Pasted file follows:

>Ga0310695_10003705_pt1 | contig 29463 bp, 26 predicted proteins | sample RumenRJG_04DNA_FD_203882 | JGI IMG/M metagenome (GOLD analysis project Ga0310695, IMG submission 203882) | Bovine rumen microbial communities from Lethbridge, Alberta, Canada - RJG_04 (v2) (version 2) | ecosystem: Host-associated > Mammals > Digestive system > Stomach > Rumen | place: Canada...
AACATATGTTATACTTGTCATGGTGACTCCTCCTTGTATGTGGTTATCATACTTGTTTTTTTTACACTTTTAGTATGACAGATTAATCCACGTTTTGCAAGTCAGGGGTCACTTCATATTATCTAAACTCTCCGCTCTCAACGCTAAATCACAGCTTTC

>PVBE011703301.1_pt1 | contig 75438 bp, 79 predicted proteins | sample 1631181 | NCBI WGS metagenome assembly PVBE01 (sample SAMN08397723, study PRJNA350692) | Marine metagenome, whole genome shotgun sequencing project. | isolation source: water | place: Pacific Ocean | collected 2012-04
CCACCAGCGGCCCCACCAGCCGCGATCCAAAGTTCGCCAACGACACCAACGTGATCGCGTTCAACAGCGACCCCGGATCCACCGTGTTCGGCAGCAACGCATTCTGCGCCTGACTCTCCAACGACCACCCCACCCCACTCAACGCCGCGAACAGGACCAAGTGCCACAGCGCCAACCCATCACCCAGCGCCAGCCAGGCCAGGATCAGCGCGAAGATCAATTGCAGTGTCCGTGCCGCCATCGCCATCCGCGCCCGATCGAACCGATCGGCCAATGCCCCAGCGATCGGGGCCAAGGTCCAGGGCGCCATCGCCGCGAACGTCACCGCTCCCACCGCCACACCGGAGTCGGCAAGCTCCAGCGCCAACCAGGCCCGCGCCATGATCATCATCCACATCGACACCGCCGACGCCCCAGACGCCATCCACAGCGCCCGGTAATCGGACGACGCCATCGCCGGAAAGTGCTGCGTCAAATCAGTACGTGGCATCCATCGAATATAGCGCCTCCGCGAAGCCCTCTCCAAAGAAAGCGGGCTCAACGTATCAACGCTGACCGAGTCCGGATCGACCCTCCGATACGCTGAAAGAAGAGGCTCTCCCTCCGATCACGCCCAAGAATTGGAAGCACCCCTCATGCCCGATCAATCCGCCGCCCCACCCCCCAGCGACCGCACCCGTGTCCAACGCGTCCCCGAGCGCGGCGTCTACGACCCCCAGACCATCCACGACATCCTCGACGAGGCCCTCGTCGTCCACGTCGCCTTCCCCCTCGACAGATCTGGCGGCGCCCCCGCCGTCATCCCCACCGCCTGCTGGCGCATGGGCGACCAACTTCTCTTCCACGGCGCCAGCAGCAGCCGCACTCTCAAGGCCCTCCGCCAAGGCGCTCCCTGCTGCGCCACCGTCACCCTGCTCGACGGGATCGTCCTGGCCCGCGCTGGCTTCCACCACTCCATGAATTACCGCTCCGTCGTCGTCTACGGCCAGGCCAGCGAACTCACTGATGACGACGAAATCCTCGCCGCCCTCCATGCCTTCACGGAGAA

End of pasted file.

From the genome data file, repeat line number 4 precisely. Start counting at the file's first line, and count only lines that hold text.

CCACCAGCGGCCCCACCAGCCGCGATCCAAAGTTCGCCAACGACACCAACGTGATCGCGTTCAACAGCGACCCCGGATCCACCGTGTTCGGCAGCAACGCATTCTGCGCCTGACTCTCCAACGACCACCCCACCCCACTCAACGCCGCGAACAGGACCAAGTGCCACAGCGCCAACCCATCACCCAGCGCCAGCCAGGCCAGGATCAGCGCGAAGATCAATTGCAGTGTCCGTGCCGCCATCGCCATCCGCGCCCGATCGAACCGATCGGCCAATGCCCCAGCGATCGGGGCCAAGGTCCAGGGCGCCATCGCCGCGAACGTCACCGCTCCCACCGCCACACCGGAGTCGGCAAGCTCCAGCGCCAACCAGGCCCGCGCCATGATCATCATCCACATCGACACCGCCGACGCCCCAGACGCCATCCACAGCGCCCGGTAATCGGACGACGCCATCGCCGGAAAGTGCTGCGTCAAATCAGTACGTGGCATCCATCGAATATAGCGCCTCCGCGAAGCCCTCTCCAAAGAAAGCGGGCTCAACGTATCAACGCTGACCGAGTCCGGATCGACCCTCCGATACGCTGAAAGAAGAGGCTCTCCCTCCGATCACGCCCAAGAATTGGAAGCACCCCTCATGCCCGATCAATCCGCCGCCCCACCCCCCAGCGACCGCACCCGTGTCCAACGCGTCCCCGAGCGCGGCGTCTACGACCCCCAGACCATCCACGACATCCTCGACGAGGCCCTCGTCGTCCACGTCGCCTTCCCCCTCGACAGATCTGGCGGCGCCCCCGCCGTCATCCCCACCGCCTGCTGGCGCATGGGCGACCAACTTCTCTTCCACGGCGCCAGCAGCAGCCGCACTCTCAAGGCCCTCCGCCAAGGCGCTCCCTGCTGCGCCACCGTCACCCTGCTCGACGGGATCGTCCTGGCCCGCGCTGGCTTCCACCACTCCATGAATTACCGCTCCGTCGTCGTCTACGGCCAGGCCAGCGAACTCACTGATGACGACGAAATCCTCGCCGCCCTCCATGCCTTCACGGAGAA